I have seen this Roanoke Times editorial (“We call out the 14 senators who voted against modernizing schools”) shared repeatedly today by many of my friends, and I’d like to comment.
The editorial decries the State Senators who voted against “a proposal by state Sen. Bill Stanley, R-Franklin County, to hold a referendum on whether to issue $3 billion in state bonds,” claiming that “Stanley’s proposal was too big and too bold for either party.”
This is simply laughable.
When you vote on a school bond referendum, it is always a local referendum, put on the ballot by your county or city. And the locality is literally asking your permission, as a resident, to take out the bonds on behalf of the schools, because you have a say in your local budget and the money to pay off the bonds is usually recouped with some form of local taxes or other budget cuts.
This is not a referendum that, if passed, would immediately allow the state to issue bonds and start fixing our schools. No! This is, quoting from the bill itself, a referendum that would be added to the 2019 ballot, whose results “would be advisory only and are intended only to demonstrate the preference of the citizens of the Commonwealth on developing such a commission.”
This referendum simply asks the voters whether they think that the General Assembly should issue bonds to BORROW money to fund our schools. It’s not binding – the General Assembly is under no obligation to listen to the results. It’s simply like turning our ballot into a BuzzFeed quiz!
Logistically, it is much cheaper for the state to conduct polling if they want to know how voters feel about this. And what’s more, you can count on 95% of voters not understanding the referendum — not understanding that it is not, in fact, binding.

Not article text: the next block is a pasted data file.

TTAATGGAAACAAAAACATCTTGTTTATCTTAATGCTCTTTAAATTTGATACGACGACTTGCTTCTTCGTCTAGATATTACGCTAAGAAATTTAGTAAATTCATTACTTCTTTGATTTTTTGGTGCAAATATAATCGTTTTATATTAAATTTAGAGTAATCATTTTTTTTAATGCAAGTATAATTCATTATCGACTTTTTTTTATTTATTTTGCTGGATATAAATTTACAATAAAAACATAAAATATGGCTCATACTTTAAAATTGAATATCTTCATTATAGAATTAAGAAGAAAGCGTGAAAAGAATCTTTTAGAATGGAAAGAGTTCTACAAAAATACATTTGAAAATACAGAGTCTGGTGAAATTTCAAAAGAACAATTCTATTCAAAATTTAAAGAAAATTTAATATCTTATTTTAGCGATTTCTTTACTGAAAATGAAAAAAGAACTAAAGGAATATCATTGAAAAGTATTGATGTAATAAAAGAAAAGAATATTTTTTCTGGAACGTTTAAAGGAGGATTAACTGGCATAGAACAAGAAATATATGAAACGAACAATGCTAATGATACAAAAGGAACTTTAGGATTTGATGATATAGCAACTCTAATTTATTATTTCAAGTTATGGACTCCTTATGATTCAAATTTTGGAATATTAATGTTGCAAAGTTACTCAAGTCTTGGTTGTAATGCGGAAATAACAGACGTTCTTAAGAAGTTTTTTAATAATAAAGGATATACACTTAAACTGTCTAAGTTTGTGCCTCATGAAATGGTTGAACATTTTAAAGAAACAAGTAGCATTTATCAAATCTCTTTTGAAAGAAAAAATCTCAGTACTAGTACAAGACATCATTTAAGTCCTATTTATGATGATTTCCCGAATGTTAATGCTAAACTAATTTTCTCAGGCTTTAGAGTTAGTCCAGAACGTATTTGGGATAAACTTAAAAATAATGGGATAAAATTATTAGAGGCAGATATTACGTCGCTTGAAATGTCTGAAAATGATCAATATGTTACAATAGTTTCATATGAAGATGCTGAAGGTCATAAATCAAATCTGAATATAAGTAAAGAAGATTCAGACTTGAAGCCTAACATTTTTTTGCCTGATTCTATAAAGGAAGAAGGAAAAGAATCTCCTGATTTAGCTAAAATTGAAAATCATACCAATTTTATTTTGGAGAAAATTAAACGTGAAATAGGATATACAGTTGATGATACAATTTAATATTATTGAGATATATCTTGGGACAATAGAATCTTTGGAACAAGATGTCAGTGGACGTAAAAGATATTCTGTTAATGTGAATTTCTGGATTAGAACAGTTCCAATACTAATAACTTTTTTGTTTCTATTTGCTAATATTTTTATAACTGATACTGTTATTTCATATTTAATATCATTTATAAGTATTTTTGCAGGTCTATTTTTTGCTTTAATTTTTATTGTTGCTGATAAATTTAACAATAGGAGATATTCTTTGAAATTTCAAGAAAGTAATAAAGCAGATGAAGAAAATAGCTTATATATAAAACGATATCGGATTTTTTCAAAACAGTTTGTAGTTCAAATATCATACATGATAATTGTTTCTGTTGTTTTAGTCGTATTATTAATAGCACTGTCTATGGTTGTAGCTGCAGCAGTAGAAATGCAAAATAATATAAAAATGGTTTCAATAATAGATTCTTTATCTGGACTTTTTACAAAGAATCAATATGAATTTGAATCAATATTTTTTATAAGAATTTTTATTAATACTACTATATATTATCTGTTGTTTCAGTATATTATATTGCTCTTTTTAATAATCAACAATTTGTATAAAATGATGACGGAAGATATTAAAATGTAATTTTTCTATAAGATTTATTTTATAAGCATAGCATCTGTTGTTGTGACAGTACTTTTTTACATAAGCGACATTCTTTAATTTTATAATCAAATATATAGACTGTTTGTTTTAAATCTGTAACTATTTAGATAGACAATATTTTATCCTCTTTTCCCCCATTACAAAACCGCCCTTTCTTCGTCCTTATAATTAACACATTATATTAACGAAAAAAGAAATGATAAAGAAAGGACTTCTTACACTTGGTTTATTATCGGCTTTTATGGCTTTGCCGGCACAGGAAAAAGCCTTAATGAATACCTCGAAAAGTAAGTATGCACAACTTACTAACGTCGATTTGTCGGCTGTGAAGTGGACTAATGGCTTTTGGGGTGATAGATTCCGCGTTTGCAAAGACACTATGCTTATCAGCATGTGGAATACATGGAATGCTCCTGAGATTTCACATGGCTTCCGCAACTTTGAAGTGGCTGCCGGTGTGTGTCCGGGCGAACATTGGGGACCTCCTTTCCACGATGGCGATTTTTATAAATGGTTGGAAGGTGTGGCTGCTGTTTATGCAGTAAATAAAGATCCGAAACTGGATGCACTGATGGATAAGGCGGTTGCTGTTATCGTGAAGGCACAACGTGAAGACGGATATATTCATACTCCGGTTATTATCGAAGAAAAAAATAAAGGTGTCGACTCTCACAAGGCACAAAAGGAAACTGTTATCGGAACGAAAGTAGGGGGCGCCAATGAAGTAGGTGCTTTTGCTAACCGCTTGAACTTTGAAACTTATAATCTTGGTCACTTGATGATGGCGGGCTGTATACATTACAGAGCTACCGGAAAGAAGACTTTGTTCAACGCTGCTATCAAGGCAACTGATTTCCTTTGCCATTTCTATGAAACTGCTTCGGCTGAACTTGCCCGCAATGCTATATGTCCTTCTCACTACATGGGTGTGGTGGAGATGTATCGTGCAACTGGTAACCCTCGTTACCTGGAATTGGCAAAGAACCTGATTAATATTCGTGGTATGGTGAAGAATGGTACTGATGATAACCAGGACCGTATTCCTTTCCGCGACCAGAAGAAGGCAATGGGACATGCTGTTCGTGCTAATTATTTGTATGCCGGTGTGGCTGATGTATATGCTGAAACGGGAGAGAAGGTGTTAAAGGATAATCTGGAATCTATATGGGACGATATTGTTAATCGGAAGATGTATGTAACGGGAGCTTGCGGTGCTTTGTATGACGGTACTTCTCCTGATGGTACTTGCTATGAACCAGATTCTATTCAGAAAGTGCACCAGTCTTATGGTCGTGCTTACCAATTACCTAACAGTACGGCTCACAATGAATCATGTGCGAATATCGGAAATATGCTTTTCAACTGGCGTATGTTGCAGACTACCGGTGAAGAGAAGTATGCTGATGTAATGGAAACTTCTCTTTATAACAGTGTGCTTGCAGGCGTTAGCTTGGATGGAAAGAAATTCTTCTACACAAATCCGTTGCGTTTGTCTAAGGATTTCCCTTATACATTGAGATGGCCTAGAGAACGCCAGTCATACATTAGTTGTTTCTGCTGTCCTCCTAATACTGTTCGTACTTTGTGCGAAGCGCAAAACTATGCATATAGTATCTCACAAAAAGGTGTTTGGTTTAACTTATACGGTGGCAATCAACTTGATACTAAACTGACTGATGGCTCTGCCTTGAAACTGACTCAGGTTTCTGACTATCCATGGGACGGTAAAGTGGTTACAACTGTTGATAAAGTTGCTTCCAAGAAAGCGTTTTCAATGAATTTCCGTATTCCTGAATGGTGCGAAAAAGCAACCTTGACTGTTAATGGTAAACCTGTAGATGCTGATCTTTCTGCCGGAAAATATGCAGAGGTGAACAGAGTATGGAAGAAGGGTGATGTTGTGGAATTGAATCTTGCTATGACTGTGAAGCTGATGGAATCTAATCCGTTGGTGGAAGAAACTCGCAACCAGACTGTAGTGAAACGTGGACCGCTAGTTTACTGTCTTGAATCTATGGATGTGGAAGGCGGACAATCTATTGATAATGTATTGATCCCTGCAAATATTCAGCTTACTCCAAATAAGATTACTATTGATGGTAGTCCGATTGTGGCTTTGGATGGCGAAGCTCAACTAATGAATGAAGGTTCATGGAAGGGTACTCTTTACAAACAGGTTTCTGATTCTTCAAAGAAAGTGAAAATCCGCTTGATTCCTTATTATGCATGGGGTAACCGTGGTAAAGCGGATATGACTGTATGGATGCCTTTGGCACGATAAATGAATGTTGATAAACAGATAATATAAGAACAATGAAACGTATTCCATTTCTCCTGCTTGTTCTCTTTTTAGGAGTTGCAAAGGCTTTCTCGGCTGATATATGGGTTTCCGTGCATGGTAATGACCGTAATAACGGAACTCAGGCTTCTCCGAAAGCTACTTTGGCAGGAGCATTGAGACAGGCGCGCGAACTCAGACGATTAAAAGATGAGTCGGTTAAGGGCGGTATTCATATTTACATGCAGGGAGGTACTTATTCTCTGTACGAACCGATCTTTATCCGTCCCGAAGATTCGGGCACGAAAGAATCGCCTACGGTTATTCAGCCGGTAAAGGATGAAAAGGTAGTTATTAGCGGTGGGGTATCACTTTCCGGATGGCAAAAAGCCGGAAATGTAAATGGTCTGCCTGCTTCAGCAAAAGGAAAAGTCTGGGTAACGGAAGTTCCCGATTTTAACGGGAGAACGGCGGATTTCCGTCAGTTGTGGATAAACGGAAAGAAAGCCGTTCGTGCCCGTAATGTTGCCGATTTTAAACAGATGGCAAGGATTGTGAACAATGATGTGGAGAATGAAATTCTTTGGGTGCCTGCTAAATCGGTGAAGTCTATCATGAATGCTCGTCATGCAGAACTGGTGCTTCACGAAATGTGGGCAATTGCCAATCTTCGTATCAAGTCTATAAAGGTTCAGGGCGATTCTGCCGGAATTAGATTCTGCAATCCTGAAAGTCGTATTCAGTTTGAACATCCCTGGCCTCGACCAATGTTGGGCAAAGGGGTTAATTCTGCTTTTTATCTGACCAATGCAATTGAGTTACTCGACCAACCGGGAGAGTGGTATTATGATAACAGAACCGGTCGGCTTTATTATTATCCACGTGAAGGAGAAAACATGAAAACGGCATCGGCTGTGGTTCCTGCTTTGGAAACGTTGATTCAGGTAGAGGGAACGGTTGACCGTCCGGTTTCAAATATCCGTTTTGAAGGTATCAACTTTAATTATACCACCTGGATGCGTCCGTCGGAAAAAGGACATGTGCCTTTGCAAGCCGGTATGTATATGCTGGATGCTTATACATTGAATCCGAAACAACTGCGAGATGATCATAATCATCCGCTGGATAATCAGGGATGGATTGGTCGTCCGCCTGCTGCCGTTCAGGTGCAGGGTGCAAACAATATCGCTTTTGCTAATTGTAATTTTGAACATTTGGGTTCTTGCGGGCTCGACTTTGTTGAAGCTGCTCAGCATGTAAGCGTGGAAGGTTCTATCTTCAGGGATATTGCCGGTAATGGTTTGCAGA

But far more important, this is a ridiculous attempt to change the narrative about school funding. The truth of the matter is that the state does not need to issue bonds to BORROW money to fund our schools. The state needs to simply prioritize school funding in the state budget. There is plenty of state revenue every year to fund our schools over and over, but Republicans repeatedly vote against that. They vote to give tax breaks to corporations and the wealthy, instead of spending on public education. This is just a ruse to shift the blame.
The bill’s patron, Bill Stanley (R), repeatedly and fervently argued on the Senate floor against Medicaid expansion last year–something that was expected to put over $350 million extra into the budget. Stanley complained on the floor about the people of his district being sick and tired of being dependent on the government. Just this week, he and other Republicans have spoken repeatedly to use the opportunity of the federal tax changes to reshape Virginia’s tax policy to give wealthy Virginians an ADDITIONAL state tax cut to match the federal one they’ve already gotten, rather than to use the money to fund our schools and pay for teacher pay raises, as the Democrats propose.
This was a bill to try to shift the blame on crumbling schools and low teacher pay away from the Republicans’ budget priorities. This isn’t a matter of needing to borrow money to fix this problem–it’s a matter of needing to prioritize our public education system and workers.